Appropriate security measures should be in place including physical barriers to prevent entrance to the premises after hours and an alarm system that reports directly to a central station or the police department.

Business interruption exposures are high because rentals tend to occur on a seasonal basis, particularly for Mardi Gras and Halloween, and some types of costumes may not be quickly replaceable.

Crime exposures are from employee dishonesty and theft of money and securities from holdup or safe burglary. Background checks should be conducted on all employees handling money. There must be a separation of duties between persons handling deposits and disbursements and reconciling bank statements.

Money should be regularly collected from cash drawers and moved away from the collection area, preferably to a safe on premises. Bank drops should be made throughout the day to prevent a buildup of cash on the premises.

Inland marine exposures are from accounts receivable if the store offers credit, computers to transact sales and monitor inventory, goods in transit and off premises due to rentals to customers, and valuable papers and records for customers', employees', and vendors' information. Backup copies of all records, including computer files, should be made and stored off premises.

Business auto exposure is generally limited to hired and non-owned for employees running errands. If the store offers delivery and pickup services, only company vehicles should be used. Drivers must have a valid license and acceptable MVR. Vehicles should have regular maintenance with records kept.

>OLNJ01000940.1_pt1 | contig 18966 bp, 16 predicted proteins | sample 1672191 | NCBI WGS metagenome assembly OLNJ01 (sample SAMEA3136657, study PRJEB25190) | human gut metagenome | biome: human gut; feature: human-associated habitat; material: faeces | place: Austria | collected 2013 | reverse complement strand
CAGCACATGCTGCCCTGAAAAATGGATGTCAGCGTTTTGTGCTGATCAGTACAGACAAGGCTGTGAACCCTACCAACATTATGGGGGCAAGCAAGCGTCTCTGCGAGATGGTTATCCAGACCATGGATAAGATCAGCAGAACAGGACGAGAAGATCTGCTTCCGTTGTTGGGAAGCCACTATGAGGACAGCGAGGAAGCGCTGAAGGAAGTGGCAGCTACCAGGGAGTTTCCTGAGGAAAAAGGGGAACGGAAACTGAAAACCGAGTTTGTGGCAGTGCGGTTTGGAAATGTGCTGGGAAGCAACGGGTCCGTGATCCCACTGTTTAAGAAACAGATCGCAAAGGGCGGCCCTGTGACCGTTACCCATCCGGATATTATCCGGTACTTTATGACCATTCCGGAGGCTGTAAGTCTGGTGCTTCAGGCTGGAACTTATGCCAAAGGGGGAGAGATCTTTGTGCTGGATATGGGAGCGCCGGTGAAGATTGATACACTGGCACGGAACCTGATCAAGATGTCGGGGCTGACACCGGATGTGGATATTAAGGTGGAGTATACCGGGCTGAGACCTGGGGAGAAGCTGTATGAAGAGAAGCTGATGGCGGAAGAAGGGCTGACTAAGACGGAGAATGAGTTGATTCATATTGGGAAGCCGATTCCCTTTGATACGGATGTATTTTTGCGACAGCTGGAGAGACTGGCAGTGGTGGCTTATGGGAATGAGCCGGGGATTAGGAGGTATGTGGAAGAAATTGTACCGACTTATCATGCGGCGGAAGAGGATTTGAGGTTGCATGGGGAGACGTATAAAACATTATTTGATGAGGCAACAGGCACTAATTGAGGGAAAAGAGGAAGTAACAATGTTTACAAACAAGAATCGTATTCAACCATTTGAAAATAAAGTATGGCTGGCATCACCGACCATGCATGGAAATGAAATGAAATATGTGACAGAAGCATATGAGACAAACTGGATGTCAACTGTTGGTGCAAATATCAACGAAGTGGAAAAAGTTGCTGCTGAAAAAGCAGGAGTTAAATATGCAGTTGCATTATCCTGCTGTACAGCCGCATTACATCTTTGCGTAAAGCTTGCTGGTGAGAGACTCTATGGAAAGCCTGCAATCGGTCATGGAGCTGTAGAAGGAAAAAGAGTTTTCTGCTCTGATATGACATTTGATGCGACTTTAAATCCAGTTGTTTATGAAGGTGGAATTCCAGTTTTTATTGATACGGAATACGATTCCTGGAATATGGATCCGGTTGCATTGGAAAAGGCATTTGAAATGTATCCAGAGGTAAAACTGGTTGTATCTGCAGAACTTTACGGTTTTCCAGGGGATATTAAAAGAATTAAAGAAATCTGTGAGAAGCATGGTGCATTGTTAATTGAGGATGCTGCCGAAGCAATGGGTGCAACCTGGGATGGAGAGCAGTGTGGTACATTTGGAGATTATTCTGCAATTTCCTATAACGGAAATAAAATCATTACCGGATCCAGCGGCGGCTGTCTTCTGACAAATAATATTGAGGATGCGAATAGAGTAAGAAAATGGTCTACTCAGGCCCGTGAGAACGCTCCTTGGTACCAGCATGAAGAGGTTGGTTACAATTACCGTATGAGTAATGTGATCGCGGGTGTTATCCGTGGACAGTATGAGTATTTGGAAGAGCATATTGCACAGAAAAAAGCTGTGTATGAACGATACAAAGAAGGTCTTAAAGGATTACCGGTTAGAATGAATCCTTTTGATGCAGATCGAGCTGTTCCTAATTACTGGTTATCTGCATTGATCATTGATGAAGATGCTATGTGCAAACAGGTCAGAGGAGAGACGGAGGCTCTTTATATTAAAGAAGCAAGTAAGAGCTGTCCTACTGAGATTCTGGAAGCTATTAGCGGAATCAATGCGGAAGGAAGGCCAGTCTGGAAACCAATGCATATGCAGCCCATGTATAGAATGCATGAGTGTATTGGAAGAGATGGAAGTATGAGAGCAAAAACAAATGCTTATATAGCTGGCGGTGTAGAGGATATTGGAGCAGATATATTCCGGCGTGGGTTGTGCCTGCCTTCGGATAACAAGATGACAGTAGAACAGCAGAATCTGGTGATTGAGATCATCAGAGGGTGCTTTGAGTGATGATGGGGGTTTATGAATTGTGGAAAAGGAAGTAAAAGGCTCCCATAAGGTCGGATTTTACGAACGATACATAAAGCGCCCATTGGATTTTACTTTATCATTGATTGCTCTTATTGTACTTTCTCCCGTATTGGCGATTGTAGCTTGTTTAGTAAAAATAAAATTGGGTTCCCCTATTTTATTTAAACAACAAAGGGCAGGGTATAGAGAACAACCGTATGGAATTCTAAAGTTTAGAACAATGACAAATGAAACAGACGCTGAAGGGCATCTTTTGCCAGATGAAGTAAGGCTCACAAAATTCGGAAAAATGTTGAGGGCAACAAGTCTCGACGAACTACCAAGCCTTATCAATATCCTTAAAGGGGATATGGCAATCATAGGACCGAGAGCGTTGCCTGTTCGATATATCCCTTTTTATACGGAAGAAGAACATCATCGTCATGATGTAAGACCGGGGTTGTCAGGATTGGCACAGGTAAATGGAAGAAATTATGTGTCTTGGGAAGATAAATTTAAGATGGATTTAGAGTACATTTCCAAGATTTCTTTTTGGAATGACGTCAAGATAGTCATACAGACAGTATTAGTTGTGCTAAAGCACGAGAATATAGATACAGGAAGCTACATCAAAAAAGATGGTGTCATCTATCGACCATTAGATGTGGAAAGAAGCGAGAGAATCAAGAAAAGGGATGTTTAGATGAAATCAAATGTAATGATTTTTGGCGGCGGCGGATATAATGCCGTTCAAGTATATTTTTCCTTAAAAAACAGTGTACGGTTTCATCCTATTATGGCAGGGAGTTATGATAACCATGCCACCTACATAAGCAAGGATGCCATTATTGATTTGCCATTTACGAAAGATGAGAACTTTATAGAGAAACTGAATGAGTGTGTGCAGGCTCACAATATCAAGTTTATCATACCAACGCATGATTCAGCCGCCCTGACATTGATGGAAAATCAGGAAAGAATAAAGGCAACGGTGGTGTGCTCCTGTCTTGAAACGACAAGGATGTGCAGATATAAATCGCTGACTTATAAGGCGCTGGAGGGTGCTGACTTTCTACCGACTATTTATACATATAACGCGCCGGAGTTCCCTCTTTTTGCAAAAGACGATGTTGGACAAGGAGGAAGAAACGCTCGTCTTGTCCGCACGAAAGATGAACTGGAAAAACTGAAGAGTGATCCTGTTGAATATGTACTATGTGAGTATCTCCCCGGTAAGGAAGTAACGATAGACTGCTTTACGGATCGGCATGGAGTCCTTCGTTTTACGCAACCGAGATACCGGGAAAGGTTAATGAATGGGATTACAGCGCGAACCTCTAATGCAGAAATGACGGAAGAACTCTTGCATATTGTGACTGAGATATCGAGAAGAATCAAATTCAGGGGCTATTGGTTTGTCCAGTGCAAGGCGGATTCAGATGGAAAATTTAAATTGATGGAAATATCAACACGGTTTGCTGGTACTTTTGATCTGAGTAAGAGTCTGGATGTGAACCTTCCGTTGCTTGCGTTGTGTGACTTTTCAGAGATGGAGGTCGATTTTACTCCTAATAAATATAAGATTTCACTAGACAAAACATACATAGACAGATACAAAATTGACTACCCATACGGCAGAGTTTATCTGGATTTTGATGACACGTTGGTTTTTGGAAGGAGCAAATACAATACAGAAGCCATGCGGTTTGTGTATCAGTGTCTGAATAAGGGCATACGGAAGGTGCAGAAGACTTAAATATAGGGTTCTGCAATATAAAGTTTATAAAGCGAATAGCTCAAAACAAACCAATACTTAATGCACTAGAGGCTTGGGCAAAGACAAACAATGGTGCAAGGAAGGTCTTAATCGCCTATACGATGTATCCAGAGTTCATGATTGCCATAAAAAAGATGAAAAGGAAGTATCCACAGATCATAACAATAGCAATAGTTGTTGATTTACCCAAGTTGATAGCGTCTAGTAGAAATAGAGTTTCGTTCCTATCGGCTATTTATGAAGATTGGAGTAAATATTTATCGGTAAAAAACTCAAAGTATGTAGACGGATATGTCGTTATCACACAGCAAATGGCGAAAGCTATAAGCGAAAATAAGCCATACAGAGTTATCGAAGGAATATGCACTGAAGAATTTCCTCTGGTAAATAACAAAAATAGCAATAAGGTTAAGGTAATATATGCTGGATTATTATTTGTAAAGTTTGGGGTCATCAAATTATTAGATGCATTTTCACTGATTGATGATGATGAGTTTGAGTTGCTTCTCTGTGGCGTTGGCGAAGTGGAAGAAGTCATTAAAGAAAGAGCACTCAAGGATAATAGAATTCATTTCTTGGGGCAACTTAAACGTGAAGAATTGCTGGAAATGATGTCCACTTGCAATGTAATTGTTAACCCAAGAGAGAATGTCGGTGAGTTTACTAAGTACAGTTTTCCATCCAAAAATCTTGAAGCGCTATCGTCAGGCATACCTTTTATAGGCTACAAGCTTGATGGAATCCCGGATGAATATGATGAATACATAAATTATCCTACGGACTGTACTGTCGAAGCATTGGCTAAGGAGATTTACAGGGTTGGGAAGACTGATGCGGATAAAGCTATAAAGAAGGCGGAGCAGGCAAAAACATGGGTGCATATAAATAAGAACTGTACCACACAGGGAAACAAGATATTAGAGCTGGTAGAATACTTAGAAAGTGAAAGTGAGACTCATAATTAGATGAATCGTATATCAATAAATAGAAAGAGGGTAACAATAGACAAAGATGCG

California Costume Store Insurance - The Bottom Line

To learn about the specific types of California costume store insurance policies you'll need, how much coverage you should have plus the costs, consult with a reputable broker that is experienced in commercial insurance.

California Economic Data, Regulations & Limits On Commercial Insurance

If you are an entrepreneur and you considering having your operations located in California, it's essential that you have a full understanding about the economy of the state, as well as the regulations and limits that are in place for commercial insurance.

Made In California

If you are considering opening up a business in the Golden State, you first want to make sure that it is a sound location for your operations. That means that you should understand some key information related to the state's economy, as well as the types of insurance coverages that businesses are legally required to carry.

Economic Trends For Businesses In California

In terms of job creation, the state of California exceeds rate of job growth in the United States; however, as the state's metropolitan areas are reaching employment capacity, job growth is starting to slow. In 2017, the rate of growth was 2.1 percent, which is the slowest rate of growth since 2011; but it is still expected to increase by 1.8 percent by the end of 2018, and 1.2 percent by the end of 2022.

In the month of April, the unemployment rate in California dropped to 4.2 percent, which is a record low. This unemployment rate is expected to remain consistent for the rest of the calendar year; however, it's forecasted that the rate will start to increase in 2022.

The strongest labor market in the state is in the Bay Area, where the unemployment rate was 3.4 percent in 2017. Southern California follows, with an unemployment rate of 4.5 percent in 2017. In the Central Coast region, the rate was 5.4 percent and in the Central Valley, it was 6.6 percent. While the unemployment rate is considered high in these areas, they have decreased dramatically over the last 12 month period.

The industries that are expected to see the most growth in CA include:

  • Agriculture
  • Construction
  • Healthcare
  • Hospitality
  • Information Technology
CA Commercial Insurance Regulations And Limits

The California Department of Insurance regulates insurance in the Golden State. In the state of CA, commercial liability insurance is not required; however, since the state does not cap rewards for liability law suits, business owners are wise to invest in this type of coverage. The amount of coverage recommended varies depending on the size of the business and in the industry.